by Mike V. | Digital Marketing Director |

Often times, marketers struggle to find ways to attribute website traffic to a specific source. Though analytics programs, either free or enterprise, do a great job of attributing the source, medium, and often basic campaign data, there is usually a need to have more visibility and control over how your website traffic is attributed to various channels. Our free tool solves this problem by allowing you to easily create “tagged” website links with custom parameters that you control.

Though there are several free marketing tools options available to you for accomplishing this, our tool is meant to be used with Google Analytics. Why Google Analytics? Google Analytics is a free service from Google available to anyone and does a great job of tracking and reporting website traffic as part of the Google Marketing Suite. It is one of the most popular and widely used website analytics tools and can be installed on almost any website. If you don’t have Google Analytics installed, you can learn more about that here. (https://support.google.com/analytics/answer/1008015?hl=en)

Once you have Google Analytics up and running, the next step is to understand the data being reported and use that data to make informed decisions. For that, we use the Google Campaign URL Builder available through Google’s Developer Tools. (https://ga-dev-tools.appspot.com/campaign-url-builder/)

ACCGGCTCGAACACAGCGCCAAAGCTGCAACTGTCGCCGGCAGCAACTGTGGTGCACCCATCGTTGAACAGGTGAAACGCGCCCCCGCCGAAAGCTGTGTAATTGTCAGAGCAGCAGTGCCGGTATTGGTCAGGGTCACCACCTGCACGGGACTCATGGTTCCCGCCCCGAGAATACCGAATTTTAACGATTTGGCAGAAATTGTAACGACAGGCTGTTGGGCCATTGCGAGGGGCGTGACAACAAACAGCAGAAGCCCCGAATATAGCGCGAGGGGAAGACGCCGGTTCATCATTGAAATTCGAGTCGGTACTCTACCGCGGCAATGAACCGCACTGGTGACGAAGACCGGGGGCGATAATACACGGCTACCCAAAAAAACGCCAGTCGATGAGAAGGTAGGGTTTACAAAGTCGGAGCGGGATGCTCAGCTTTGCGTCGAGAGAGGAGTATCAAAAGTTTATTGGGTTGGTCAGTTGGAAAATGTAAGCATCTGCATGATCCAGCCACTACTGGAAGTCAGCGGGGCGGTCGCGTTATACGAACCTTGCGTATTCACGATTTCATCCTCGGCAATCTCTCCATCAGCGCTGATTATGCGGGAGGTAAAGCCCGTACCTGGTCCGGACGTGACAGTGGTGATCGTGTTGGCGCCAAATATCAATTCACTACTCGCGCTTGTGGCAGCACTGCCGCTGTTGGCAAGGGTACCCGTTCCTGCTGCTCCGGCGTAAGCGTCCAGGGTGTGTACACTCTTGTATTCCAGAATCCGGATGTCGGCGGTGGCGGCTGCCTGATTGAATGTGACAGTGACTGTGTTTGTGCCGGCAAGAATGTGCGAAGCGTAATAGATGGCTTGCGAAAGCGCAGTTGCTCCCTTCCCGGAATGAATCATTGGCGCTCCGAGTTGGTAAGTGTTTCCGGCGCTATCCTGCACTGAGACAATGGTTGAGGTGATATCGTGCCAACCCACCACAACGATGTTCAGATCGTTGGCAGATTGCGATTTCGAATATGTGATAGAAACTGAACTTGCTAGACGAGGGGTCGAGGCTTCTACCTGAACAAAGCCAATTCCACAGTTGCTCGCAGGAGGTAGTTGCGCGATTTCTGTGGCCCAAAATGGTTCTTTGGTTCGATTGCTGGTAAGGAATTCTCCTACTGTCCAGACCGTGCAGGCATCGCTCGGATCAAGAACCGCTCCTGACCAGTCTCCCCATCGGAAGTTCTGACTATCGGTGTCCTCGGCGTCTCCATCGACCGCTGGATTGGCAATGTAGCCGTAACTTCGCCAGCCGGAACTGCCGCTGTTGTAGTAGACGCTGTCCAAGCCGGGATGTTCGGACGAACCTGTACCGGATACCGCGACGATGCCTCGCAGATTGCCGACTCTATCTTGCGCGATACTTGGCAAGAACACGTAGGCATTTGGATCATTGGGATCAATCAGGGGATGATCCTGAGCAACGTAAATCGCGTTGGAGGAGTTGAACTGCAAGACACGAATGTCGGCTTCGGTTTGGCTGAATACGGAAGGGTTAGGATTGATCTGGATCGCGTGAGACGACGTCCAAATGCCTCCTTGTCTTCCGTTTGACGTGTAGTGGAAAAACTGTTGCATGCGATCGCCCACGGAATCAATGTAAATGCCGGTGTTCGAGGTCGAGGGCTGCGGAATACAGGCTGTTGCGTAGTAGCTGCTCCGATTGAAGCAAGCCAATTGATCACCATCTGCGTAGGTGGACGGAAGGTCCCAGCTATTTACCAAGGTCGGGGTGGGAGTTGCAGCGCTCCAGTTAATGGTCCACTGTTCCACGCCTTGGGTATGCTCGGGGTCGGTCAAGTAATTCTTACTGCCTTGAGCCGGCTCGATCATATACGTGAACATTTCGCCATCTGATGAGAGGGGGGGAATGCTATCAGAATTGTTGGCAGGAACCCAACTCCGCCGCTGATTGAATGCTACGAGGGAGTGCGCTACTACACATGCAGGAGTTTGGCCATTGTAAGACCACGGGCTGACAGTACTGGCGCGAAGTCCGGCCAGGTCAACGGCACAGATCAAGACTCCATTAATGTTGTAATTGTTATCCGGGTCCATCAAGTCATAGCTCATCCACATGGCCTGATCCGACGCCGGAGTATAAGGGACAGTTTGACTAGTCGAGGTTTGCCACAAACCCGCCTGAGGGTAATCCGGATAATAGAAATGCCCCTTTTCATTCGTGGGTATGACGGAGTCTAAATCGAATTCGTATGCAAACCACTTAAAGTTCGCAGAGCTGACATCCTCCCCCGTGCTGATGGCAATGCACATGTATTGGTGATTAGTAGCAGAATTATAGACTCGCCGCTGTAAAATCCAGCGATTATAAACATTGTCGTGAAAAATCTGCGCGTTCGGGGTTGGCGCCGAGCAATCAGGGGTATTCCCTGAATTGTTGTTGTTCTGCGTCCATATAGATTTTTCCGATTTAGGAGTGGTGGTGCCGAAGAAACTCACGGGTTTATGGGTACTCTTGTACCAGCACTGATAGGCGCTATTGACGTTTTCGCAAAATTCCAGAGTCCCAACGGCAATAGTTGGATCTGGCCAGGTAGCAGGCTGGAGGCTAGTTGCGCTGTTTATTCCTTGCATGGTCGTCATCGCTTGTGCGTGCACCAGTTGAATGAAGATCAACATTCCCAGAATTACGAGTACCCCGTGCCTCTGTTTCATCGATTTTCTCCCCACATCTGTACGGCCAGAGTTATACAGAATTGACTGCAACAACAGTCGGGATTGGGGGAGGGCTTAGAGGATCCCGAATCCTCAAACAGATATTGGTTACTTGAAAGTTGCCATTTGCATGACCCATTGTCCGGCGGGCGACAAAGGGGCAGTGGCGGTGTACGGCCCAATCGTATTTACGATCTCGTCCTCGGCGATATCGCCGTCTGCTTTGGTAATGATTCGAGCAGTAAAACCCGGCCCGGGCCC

Why would you want to tag your URLs? Let’s say you send weekly email campaigns and include multiple links to your website in the email content. Wouldn’t it be nice to know which specific links are driving more clicks, traffic, leads, sales, etc…? Or maybe you are preparing a guest blog that will be published on a partner website and you want to know which links in the blog content are most relevant to the audience based on clicks to your website. Perhaps you found a niche website that offers direct media buys and you’d like to know which of the 3 banner ads you are running is sending traffic with the lowest bounce rate.

In any of these situations, you would likely see high-level data in Google Analytics which, could include referral URL, or “email” as the channel but that information is limited by default.

Tagging URLs in advance in an organized manner will provide you with wonderful long-term insights.

Situations in which this tool would come in very handy:

Influencer campaigns
• Direct media buys
• Guest posting on blogs
• Profile links on 3rd party sites
• Social media campaigns
• Email campaigns

To get started, simply click on the link to open the shared Google Doc. (https://docs.google.com/spreadsheets/d/14UMjI34VUfP_kbDQb3-7-9Y9Xxil9aWYH9uUOFh8VI0/edit?usp=sharing)

The template doc is locked for edits but you can go to File > Make a copy and save your own copy, which you can then edit.

URL Tracking Master

In order to create the tagged URLs, all you have to do is fill out the spreadsheet with the required information. Be sure to pay close attention to the notes in the header rows.

URL Tracking Master Sample View

Once you’ve filled in the required fields, the tool will use the CONCATENATE function to automatically combine the text you entered into each field into a “tagged” string (URL) that you can then apply to any inbound links that you are able to control.

NOTE: It is ALWAYS a good idea to test each URL you generate before deploying to ensure they work properly.

Then, simply sit back and enjoy the incredible level of detail being reported from the sources you’ve tagged.

One thing to keep in mind is that this is not the only tool of its kind. In fact, Facebook’s ad platform has a similar tool that can be used during the campaign creation. There are several ways you can “tag” inbound website traffic but this free tool is a great first step towards getting more organized with little effort.

Pin It on Pinterest